Welcome everyone, to the Energy Institute (EI)’s inaugural blog posting. In my role as President, I’m looking forward to hearing views and opinions about what’s going on at the EI and the broader energy industry. But, as a seasoned blogger, I am delighted to launch the EI’s blog and hope it becomes a ‘must-read’ in time to come. 

I have spent some time now in the industry – a quarter of a century to be precise – the word that springs to mind when I describe how things work is interconnectedness. We all work in various places, doing different things within the energy industry – but all of what we do is connected to everything else.

Changing the way you tax North Sea oil and gas, for instance, can have repercussions for the electricity system. How you might ask? More tax can mean lower investment which can have an effect on whether or not to invest in offshore wind, and ultimately impact the electricity system. Not to mention direct consequences for our security of supply and indirect consequences for retail prices. This idea of interconnectedness is something that our policy-makers struggle with. Making the links and joining the dots is something policy-makers have got to start doing if we want to avoid unanticipated side-effects and ripples throughout the industry. Targeted and complex policy interventions are not the answer.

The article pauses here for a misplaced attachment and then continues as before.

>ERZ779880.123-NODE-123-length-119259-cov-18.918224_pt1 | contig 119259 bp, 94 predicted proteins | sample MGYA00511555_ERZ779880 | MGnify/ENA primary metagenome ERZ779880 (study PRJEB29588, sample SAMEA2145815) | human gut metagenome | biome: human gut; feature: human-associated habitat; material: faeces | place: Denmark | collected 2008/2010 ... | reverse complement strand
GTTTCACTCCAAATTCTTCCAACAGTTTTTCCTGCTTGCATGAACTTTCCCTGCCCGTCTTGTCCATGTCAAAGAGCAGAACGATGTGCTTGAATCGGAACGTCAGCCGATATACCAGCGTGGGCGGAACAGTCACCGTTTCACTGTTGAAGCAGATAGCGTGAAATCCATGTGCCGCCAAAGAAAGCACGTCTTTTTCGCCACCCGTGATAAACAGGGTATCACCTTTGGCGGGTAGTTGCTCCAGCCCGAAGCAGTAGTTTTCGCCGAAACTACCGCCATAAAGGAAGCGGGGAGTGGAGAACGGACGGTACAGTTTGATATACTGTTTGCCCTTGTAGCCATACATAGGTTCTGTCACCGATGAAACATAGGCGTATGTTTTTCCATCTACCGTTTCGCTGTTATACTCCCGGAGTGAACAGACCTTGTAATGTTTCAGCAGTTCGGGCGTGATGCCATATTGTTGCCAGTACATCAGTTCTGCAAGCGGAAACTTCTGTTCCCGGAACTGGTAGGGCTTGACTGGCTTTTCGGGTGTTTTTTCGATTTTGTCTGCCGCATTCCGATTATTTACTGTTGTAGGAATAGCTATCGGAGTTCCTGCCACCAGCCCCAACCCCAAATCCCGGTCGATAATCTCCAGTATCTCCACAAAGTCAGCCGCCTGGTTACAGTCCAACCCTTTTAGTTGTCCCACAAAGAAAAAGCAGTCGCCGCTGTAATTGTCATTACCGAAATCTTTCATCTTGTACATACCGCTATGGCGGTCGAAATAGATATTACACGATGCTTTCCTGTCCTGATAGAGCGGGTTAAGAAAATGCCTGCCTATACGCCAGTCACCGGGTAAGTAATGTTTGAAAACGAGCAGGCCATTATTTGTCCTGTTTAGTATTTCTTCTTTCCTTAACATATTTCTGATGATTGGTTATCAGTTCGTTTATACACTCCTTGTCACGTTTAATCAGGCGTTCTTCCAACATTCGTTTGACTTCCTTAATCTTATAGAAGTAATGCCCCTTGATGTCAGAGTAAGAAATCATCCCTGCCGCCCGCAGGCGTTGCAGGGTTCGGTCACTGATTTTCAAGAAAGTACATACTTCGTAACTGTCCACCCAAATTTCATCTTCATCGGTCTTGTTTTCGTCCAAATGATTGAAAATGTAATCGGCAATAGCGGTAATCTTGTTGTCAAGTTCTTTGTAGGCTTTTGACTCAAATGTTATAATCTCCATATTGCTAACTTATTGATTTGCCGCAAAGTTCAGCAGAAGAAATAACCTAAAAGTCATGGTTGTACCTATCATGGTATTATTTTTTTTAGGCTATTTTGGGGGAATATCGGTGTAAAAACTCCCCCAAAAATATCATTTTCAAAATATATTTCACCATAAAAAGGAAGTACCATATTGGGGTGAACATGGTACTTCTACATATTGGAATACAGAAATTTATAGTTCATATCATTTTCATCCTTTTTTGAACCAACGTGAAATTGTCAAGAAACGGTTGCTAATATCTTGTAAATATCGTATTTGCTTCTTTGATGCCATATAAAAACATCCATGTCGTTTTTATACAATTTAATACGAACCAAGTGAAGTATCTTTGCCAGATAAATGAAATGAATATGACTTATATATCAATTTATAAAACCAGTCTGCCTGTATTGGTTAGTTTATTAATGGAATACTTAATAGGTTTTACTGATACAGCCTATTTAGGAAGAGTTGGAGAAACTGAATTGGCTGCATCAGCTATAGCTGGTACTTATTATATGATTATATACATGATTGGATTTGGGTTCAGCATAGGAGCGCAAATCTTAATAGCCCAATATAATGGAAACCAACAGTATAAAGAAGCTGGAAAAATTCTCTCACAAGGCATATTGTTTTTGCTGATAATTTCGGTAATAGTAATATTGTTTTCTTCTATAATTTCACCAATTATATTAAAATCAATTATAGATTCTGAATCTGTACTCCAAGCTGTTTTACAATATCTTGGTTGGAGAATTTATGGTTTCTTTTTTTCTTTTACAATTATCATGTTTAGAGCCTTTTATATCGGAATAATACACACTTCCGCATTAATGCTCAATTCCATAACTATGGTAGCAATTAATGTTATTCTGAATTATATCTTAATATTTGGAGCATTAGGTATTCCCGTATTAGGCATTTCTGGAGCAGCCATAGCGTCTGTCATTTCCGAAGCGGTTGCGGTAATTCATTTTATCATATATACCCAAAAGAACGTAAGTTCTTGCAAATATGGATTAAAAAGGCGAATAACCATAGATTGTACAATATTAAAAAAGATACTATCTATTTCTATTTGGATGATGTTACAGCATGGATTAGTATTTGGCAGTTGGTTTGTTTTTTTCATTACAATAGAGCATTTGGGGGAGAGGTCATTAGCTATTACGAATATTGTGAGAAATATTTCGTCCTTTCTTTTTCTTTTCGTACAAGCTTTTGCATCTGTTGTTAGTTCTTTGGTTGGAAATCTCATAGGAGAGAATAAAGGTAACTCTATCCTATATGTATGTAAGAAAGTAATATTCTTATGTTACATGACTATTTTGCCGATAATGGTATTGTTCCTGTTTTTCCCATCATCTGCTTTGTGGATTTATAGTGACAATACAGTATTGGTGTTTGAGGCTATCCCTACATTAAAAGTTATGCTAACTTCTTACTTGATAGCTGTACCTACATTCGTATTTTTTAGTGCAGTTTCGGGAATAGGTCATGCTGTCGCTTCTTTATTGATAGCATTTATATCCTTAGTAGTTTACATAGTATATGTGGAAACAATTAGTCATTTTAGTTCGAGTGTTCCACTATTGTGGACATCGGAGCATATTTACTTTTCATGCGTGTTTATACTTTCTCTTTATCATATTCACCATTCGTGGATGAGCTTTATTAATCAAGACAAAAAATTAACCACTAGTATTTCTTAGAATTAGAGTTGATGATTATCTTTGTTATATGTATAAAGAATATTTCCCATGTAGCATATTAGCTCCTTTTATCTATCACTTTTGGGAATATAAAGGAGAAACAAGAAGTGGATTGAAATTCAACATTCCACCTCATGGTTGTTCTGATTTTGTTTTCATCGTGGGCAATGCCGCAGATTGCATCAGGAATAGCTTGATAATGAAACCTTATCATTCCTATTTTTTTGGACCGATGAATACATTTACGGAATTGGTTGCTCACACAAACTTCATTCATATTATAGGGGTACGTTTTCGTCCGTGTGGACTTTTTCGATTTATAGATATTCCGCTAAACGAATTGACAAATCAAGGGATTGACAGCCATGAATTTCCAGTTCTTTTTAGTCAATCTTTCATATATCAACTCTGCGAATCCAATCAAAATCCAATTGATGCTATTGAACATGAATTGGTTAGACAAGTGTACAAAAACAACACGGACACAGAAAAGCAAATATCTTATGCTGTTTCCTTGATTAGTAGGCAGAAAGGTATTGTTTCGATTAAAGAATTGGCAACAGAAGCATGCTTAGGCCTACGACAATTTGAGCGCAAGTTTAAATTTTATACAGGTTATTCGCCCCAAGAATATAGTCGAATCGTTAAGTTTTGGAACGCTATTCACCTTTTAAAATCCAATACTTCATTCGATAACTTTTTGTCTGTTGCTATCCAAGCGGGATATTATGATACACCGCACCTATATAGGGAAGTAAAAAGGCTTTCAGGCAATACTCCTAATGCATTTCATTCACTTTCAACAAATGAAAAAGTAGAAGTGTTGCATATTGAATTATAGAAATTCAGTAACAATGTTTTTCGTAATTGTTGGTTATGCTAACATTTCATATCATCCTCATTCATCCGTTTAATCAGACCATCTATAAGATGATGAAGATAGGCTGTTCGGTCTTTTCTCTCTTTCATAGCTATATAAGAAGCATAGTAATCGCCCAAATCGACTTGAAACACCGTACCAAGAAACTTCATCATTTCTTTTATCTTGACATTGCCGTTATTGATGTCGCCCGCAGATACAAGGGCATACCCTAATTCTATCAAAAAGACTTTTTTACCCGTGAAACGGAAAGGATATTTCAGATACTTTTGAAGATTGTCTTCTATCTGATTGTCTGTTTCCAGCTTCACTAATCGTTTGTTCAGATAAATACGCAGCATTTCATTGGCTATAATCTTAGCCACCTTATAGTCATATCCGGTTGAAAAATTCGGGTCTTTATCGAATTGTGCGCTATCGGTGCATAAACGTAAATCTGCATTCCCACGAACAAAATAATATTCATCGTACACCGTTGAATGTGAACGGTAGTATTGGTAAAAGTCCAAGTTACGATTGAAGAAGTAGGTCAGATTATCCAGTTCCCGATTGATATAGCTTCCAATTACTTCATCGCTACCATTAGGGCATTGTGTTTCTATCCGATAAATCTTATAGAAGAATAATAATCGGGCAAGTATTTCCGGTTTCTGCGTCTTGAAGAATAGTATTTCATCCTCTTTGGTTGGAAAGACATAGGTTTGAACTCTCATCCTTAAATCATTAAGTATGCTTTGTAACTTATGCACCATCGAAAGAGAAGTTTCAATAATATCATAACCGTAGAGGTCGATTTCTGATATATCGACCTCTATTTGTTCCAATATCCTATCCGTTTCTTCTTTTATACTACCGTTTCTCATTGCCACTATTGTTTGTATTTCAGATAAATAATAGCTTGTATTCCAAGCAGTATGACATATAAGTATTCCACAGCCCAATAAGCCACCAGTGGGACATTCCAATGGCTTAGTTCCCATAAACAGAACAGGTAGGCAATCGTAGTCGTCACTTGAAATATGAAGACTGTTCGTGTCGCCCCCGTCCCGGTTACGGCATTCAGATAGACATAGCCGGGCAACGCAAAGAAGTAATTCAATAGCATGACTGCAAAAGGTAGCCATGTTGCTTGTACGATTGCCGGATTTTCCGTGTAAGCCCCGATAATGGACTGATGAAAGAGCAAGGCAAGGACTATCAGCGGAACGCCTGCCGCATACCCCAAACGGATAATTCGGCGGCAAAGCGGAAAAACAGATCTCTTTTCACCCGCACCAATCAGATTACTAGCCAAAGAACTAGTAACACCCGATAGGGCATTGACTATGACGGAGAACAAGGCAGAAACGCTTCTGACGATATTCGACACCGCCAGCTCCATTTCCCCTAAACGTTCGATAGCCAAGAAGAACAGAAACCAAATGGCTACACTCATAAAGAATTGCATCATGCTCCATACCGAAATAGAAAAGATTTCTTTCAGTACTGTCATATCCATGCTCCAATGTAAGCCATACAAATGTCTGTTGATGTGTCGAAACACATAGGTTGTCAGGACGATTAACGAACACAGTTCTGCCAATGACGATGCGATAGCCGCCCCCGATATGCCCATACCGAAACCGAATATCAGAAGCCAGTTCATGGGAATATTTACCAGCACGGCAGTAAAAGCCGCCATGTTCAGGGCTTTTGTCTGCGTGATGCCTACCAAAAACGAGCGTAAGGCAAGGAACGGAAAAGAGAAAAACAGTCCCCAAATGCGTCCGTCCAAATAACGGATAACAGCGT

The EI is one of the few organisations that genuinely takes an all-energy approach and is raising the profile of this serious issue. The Energy Systems Conference takes place in London on 24-25 June and brings a host of speakers tackling the area of energy systems, together. It is only by taking a systematic approach that we have a chance of understanding what consequences are borne from different policies.

The EI is all about raising the quality of debate and understanding about how our industry really works. It’s not easy bringing disparate, seemingly unconnected subjects together but it’s important and we are striving constantly to make sure that we do.